Here is a picture of it being used in about 35-40 degree weather with gusty breezes.  The other grill under the cover is trying to serve as a wind break and the cement board on top is trying to act as a thermal barrier.  Not great.  I burned through a surprising amount of lump charcoal on this cook and I had to tend to the fire a lot.  Annoying.

As I have only had this smoker since mid-November and have only tried smoking in cold weather, I have no idea what this smoker is like in warm weather.  I have had no problems getting the heat high enough with the new fire box (wok) and all the silicone gaskets I have added, but I have had problems keeping the temperature steady.  I blame the wind.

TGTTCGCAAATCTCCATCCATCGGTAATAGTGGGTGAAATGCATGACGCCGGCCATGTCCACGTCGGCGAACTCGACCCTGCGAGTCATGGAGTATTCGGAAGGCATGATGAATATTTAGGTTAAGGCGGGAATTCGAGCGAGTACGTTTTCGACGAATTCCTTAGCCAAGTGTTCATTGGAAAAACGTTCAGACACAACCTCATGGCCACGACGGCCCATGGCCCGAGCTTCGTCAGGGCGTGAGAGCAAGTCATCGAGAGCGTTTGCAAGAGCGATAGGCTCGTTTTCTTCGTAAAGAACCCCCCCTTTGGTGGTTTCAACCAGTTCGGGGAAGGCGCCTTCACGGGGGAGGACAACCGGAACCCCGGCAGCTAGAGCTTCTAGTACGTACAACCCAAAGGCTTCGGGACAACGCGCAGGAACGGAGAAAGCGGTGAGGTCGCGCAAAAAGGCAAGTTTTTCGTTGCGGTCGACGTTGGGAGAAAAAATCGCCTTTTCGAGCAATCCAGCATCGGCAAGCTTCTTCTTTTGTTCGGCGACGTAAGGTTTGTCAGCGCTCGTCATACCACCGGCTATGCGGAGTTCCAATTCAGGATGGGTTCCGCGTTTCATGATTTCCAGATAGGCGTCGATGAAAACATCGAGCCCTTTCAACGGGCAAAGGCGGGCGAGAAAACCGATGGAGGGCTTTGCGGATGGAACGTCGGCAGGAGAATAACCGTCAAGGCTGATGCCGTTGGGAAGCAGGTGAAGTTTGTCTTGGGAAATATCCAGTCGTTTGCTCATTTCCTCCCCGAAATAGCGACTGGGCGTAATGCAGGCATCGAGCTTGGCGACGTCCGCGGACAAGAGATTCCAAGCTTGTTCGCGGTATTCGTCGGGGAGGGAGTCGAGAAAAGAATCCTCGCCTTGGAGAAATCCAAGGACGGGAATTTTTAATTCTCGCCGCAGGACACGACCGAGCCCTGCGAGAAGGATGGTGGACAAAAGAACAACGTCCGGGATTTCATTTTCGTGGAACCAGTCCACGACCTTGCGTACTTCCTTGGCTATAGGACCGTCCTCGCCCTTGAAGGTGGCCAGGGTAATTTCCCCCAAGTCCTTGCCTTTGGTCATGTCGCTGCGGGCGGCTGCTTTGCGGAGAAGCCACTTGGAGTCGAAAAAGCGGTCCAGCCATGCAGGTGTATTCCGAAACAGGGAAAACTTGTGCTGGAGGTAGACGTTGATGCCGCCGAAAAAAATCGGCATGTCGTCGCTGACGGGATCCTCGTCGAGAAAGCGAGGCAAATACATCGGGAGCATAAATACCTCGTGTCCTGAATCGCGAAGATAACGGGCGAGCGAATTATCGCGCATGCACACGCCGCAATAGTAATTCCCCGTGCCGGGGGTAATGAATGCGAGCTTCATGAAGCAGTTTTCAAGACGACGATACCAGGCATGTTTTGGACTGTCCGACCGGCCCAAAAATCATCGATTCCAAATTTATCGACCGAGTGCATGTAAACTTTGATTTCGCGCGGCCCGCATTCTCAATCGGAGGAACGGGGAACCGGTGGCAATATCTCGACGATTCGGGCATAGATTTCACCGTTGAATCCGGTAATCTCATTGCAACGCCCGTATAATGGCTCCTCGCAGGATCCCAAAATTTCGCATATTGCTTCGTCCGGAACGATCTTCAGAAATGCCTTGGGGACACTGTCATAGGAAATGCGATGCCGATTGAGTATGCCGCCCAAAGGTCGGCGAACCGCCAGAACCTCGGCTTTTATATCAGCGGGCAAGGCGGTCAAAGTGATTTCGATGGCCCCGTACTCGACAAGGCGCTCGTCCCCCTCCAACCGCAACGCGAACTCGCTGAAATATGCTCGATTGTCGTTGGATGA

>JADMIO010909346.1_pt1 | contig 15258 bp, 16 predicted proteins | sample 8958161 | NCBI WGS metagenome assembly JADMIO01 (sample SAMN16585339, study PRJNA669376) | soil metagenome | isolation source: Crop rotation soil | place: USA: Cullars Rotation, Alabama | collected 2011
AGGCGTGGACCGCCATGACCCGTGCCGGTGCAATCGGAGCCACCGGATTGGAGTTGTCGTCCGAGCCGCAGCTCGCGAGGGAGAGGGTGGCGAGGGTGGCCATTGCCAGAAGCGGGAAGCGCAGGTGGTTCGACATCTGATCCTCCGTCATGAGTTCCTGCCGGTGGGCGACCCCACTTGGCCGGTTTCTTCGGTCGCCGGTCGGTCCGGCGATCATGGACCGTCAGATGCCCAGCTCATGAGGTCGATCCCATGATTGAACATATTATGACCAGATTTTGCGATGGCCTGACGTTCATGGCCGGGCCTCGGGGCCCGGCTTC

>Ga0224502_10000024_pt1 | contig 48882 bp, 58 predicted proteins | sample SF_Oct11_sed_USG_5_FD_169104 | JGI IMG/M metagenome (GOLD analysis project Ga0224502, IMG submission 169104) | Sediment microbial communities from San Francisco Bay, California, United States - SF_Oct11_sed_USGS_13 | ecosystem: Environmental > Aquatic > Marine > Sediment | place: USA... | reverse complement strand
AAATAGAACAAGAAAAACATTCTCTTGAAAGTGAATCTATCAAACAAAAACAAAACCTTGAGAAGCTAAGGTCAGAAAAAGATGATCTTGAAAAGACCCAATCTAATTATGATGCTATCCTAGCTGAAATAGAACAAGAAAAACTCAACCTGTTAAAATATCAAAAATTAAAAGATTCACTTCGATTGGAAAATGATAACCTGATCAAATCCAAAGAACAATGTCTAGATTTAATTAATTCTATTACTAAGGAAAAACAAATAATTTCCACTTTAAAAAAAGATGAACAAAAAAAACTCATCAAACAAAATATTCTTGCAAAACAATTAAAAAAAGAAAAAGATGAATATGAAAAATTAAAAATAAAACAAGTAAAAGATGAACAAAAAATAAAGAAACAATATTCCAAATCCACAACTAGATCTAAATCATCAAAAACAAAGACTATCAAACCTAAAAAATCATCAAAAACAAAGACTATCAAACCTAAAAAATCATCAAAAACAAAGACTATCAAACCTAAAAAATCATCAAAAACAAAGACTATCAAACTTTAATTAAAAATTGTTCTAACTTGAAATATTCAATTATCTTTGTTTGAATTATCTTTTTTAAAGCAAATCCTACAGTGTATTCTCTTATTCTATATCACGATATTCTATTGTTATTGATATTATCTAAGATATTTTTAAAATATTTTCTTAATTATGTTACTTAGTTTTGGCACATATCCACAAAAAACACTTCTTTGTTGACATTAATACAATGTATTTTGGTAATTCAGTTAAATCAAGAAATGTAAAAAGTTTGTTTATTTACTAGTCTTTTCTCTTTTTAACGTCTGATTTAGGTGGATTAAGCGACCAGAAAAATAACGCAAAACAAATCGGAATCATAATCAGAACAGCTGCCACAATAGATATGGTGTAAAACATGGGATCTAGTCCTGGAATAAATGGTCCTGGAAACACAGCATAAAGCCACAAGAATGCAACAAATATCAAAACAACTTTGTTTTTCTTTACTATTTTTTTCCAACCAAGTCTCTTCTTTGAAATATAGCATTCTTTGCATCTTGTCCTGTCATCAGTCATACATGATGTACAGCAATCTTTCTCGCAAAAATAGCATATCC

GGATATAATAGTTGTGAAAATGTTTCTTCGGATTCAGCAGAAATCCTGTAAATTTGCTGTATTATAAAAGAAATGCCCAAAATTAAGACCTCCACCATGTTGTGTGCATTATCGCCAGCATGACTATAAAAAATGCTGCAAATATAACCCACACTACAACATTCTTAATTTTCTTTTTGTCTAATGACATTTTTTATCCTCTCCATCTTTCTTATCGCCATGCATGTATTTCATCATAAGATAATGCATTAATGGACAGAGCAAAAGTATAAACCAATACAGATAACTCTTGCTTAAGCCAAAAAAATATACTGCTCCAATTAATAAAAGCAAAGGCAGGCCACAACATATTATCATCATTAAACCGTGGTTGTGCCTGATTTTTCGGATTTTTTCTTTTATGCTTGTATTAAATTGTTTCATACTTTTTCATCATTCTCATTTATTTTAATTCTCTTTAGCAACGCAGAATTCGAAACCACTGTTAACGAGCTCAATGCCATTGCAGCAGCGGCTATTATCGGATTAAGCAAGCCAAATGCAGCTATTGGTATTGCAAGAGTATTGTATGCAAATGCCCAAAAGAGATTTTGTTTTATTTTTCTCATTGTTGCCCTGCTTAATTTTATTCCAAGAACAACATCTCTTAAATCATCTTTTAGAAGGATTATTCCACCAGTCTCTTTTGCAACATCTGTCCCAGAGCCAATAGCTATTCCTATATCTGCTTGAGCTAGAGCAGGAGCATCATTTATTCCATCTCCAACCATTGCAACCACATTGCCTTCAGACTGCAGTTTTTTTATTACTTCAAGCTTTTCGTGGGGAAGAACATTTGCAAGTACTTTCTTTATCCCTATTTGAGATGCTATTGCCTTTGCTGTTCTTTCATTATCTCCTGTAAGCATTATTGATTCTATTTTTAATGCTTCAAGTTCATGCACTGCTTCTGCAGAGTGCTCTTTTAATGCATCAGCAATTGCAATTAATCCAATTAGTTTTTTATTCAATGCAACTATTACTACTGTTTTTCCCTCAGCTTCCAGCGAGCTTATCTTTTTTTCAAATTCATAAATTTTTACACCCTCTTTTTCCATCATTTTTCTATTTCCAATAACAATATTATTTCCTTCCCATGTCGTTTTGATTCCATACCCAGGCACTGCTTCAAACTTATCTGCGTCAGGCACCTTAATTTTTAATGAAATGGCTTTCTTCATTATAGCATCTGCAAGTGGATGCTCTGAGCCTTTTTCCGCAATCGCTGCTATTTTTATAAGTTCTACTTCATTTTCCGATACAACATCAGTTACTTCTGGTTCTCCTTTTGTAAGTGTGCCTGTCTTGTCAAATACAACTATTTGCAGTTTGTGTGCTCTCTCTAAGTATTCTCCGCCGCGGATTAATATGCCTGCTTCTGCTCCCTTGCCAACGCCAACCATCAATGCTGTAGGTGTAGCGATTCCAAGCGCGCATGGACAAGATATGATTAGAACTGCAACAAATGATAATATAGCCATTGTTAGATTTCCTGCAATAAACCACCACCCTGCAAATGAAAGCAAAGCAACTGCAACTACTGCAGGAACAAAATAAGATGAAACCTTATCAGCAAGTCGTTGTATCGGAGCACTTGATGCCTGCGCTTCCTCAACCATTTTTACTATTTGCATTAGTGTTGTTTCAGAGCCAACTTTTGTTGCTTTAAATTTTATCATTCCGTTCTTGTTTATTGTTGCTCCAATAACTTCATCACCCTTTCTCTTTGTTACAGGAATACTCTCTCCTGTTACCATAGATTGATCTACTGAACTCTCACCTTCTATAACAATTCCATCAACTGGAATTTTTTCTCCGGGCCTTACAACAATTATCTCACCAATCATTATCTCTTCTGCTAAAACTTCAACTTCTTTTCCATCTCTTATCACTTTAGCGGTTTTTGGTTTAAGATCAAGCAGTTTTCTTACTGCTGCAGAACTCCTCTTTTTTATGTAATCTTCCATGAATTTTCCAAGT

I made this insulated wind break box a few days ago for about $20.  I took a 4x8 sheet of 1" Dow Scoreboard Foam Board (blue styrofoam) that I found on Craigslist for $10 and used a spray adhesive made for polystyrene foam to attach heavy duty foil on every square inch of the foam exposed to the smoker.  I covered all seams and edges with foil tape that I already had.  There is about a 2" gap between the smoker and the foam/foil box on all sides.  I made the box so that the front door opens and the lid lifts up.  I screwed in plastic drywall anchors on the front and back so that I could add a bungee cord to keep the box shut and not rip the foam.  The lid has a 1/2" gap on either side so that heat and smoke can escape.  I cut small holes in the bottom of the sides to serve as air intake.  Additionally, I cut the top and bottom off of 2 pop cans and made a 4-5" tube with a diameter just a little larger than the 3.5" thermometer face on the front of the smoker.  I connected the aluminum from the pop cans with staples and then foil taped the entire tube.  I cut a hole in the front of the insulated box and inserted it so that it slid around the thermometer on the front of the smoker.  This way I can tell the temperature without having to always open the insulated box and it also serves to center the box around the smoker so that there is an even gap all the way around the smoker and the box.  It worked awesome today when I began smoking this morning when it was only 21 degrees outside and breezy.  I used less than 1/2 of the normal amount of charcoal and even had to keep the fires very small in order to keep the temperature below 250.  I had to open the door to the cooking chamber several times to let heat escape at the start because I made the first fire with the same amount of lump charcoal I was used to using and it was getting way too hot, even with the dampers fully shut.  After getting the fire size figured out, I did not have to babysit the fire because the temperatures were very steady around 225.  I literally added a few chunks of lump charcoal every 1.5-2 hours.  The foil did great at keeping any of the styrofoam from melting and it still looks very clean.  I figured I would have to deal with a lot of smoke residue, but that was not the case.